The Arizona Crematorium was tested hot for radioactive contamination, and the likely source is a cremated man who was treated for cancer shortly before his death, – read in a new study. according to Nathan Yu, the lead author of the study and resident doctor at the Department of Radiation Oncology at Mayo Hospital in Arizona, who received radiopharmaceuticals. However, no contamination has yet been reported
. The use of radioactive compounds is increasingly used to diagnose and treat cancer, since they can be used to deliver radiation to specifically targeted tumor cells. Taking into account their disturbing findings at the crematorium in Arizona, Yu and his colleagues call for a more systematic approach to addressing this security issue. There are no federal rules for corpses, which leads to the elimination of state regulation, according to their letter, published Tuesday in the journal American Medical Association. Arizona does not currently have such rules.
The results did not surprise Marco Caltofen, a nuclear scientist at Waltham Polytechnic Institute in Massachusetts, who did not participate in the study. "They happened only in one case, because they usually do not look", ̵
A 69-year-old man was treated last year at the Mayo Clinic in Arizona to treat cancer through a general outpatient procedure that included other types of radioactive compounds in the veins. Not feeling well, the next day he went to another hospital and died soon. The place where his body was cremated was not known about recent cancer treatment.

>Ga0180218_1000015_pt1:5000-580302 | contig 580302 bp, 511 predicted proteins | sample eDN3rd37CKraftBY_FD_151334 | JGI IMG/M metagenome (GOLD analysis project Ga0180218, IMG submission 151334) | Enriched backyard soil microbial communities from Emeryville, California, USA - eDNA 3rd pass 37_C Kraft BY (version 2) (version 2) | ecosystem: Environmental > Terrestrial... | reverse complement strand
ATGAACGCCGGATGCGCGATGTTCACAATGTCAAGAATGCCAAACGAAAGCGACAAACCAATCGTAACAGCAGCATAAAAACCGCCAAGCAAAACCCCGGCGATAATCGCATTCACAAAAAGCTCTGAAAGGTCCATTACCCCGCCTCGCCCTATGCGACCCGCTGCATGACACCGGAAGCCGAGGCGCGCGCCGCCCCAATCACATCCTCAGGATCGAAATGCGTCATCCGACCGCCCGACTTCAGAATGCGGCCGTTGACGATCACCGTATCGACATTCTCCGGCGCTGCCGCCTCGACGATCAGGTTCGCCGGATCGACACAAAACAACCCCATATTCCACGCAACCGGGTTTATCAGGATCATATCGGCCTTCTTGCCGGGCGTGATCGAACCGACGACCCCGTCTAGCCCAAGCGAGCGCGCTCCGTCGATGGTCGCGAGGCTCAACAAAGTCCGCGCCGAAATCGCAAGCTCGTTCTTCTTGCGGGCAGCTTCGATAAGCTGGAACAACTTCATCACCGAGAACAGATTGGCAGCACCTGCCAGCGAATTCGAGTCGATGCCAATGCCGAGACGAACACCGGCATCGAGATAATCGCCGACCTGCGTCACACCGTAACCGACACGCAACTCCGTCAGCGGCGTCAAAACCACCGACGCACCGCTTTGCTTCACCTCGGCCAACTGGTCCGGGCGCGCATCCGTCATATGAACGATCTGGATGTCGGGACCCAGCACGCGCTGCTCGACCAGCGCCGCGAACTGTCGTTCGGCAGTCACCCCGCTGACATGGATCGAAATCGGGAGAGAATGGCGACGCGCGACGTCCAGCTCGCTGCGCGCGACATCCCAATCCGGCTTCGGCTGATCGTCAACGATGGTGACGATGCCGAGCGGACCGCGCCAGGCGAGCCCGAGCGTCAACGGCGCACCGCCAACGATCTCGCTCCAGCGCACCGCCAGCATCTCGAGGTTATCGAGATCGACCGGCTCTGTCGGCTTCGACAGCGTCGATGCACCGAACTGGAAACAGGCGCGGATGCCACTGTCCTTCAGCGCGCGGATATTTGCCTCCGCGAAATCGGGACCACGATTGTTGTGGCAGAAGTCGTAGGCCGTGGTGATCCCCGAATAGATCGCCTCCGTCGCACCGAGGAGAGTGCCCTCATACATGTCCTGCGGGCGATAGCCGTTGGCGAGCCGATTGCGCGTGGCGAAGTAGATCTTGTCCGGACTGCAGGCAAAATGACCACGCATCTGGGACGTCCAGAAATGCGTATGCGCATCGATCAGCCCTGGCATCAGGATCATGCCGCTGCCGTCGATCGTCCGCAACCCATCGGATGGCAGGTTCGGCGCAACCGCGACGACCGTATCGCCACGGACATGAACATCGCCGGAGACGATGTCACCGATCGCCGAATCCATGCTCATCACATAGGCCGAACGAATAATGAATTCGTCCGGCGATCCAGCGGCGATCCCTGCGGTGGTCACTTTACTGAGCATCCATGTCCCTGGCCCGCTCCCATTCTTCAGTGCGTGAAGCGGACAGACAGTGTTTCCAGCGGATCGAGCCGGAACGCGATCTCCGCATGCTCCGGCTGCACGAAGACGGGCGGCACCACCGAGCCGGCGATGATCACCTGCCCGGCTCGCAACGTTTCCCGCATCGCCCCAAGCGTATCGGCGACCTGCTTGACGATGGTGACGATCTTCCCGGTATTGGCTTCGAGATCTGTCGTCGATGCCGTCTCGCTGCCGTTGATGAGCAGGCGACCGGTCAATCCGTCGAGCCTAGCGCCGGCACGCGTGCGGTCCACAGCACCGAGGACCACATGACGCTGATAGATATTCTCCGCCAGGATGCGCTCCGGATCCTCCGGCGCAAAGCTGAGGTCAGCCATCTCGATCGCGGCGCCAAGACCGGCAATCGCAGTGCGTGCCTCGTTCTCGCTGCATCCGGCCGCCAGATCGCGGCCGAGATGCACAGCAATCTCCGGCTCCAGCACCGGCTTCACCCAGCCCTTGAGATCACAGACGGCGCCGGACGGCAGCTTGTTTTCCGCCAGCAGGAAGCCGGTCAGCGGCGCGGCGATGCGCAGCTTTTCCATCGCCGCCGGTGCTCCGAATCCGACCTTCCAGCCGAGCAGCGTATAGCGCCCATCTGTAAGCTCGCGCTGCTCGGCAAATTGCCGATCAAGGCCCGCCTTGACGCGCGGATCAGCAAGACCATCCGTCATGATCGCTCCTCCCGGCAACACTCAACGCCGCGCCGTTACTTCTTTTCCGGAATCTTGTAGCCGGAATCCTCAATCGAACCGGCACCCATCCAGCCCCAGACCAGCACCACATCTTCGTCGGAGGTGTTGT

When the Mayo Clinic discovered the sudden death of their patient, they took steps, including appeals to the State Radiological Control Bureau, which led to a survey of the crematorium. Approximately a month after the man was treated with lutetium Lu 177 dotatate, the same isotope was found at low levels on the equipment used for body cremation, including an oven, a vacuum filter, and a bone crusher. pollution of lutetium "is what we were looking for," Yu said. "But there was an unexpected conclusion of another radioisotope" – in particular, technetium Tc 99m in the urine of the cremation operator – indicating that radioactive contamination in crematoria is a more common problem.
Technetium is also widely used in the treatment of cancer. Since the operator has not been subjected to this treatment, researchers suspect that the effect came from treating and cremating another body.
"Safety rules are well established for radiopharmaceuticals in living patients. But they present a unique safety issue after death, "Yu said. This is because cremation of a patient's subject can release hot particles into the air, which can be inhaled by crematorial workers.
Both cases of radioactive contamination – in crematorial equipment and in the operator's urine – were much lower than the US Nuclear Regulatory Commission.
"I believe that the situation described in this article is possible, but also that probable effects are very low," said Chris Wipple, who had previously headed the Council of the National Academy of Sciences on Radioactive Waste Management. . He said that one of his friends had once been treated for prostate cancer, including a procedure where radioactive seeds were implanted inside his body, and a friend had to sign the document agreeing that he would not be cremated if he died in recent months.